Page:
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Climatic Effects on Soil Organic Phosphorus in the North American Great Plains Identified by Phosphorus-31 Nuclear Magnetic Resonance

Sumann, M., Amelung, W., Haumaier, L., Zech, W.
Soil Science Society of America journal 1998 v.62 no.6 pp. 1580-1586
clay fraction, fractionation, nuclear magnetic resonance spectroscopy, prairie soils, soil organic matter, air temperature, soil analysis, organophosphorus compounds, climatic factors, grassland soils, North Dakota, Kansas, Wyoming, Texas, Minnesota, Colorado, Saskatchewan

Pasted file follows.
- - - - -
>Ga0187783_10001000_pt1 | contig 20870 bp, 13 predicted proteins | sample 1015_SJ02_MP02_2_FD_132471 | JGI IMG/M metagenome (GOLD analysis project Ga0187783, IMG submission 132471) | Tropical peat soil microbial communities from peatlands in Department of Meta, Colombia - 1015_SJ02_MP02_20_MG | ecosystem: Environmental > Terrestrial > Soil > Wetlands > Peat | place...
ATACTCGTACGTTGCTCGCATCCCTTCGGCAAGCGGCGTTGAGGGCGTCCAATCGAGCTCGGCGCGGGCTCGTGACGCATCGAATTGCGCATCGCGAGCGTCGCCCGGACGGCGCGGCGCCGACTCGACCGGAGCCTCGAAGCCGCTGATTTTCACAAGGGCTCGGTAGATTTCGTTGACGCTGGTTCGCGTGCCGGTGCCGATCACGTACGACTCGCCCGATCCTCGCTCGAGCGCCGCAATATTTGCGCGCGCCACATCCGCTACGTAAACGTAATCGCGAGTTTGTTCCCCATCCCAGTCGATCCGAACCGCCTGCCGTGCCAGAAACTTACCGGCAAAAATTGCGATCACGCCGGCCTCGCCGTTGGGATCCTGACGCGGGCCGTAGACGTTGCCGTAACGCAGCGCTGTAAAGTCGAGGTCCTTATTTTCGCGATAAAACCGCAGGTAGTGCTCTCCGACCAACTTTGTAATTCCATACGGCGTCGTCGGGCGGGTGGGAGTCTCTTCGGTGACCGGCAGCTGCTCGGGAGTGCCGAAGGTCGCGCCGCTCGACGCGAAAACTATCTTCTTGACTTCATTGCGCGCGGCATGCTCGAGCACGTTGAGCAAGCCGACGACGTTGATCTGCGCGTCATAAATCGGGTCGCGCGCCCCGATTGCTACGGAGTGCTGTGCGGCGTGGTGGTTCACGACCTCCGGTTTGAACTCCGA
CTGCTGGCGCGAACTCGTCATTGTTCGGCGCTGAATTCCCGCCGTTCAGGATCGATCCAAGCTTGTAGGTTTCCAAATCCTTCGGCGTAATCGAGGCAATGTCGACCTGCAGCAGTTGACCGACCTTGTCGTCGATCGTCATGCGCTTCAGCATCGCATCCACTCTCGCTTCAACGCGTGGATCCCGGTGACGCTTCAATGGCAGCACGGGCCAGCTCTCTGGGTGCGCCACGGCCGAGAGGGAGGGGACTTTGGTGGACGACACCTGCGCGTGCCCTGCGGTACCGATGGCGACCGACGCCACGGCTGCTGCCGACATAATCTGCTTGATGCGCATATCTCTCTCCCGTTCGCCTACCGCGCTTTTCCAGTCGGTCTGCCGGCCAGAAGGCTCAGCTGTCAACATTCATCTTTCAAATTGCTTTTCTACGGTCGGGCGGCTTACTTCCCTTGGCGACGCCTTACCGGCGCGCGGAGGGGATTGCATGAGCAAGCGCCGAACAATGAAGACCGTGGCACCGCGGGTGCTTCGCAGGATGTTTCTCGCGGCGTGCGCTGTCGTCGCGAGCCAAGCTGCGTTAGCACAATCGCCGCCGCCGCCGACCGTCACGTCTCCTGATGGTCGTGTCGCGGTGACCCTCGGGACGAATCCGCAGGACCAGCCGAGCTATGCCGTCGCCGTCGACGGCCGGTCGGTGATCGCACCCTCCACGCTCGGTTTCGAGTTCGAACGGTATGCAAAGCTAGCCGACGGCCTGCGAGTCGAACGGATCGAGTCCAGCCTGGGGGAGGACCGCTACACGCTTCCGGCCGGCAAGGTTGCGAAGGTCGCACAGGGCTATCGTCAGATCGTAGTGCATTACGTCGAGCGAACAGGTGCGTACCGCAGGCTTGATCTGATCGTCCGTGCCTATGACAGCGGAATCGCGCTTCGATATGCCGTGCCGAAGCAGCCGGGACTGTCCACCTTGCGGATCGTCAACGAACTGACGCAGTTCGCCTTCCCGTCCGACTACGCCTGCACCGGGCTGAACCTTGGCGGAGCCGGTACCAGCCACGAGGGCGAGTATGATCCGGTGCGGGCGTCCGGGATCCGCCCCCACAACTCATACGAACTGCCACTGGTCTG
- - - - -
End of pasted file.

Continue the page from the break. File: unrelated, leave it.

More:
Considering the influence of the climate is important in studying the dynamics of P in soils. In this study, we investigated the effect of climate on the composition of organic P in uncultivated soils of the North American prairie. We present ³¹P nuclear magnetic resonance (NMR) spectra of alkaline extracts of bulk samples and clay fractions along gradients of mean annual temperature (MAT) and mean annual precipitation (MAP) across the Great Plains. Orthophosphate monoesters (monoester-P) accounted for 32 to 71% and orthophosphate diesters (diester-P) for 7 to 40% of the total signal intensity. Compared with bulk soils, diester-P structures were enriched in the clay fractions (P < 0.01). In contrast, monoester-P structures were enriched in particle-size classes coarser than clay (P < 0.05). As MAT increased, the proportion of diester-P increased, whereas that of monoester-P decreased. These statistically significant correlations were more pronounced for both diester-P (r = 0.91) and monoester-P (r = −0.87) in the clay fractions than in the bulk soils. As MAP increased, the proportions of diester-P also increased at the expense of monoester-P. This correlation was more significant for bulk soils (r = 0.70 for diester-P and r = −0.47 for monoester-P) than for the clay fractions. We believe that temperature and precipitation strongly influence the organic P in North American grassland soils through their influence on microbial activity and plant production.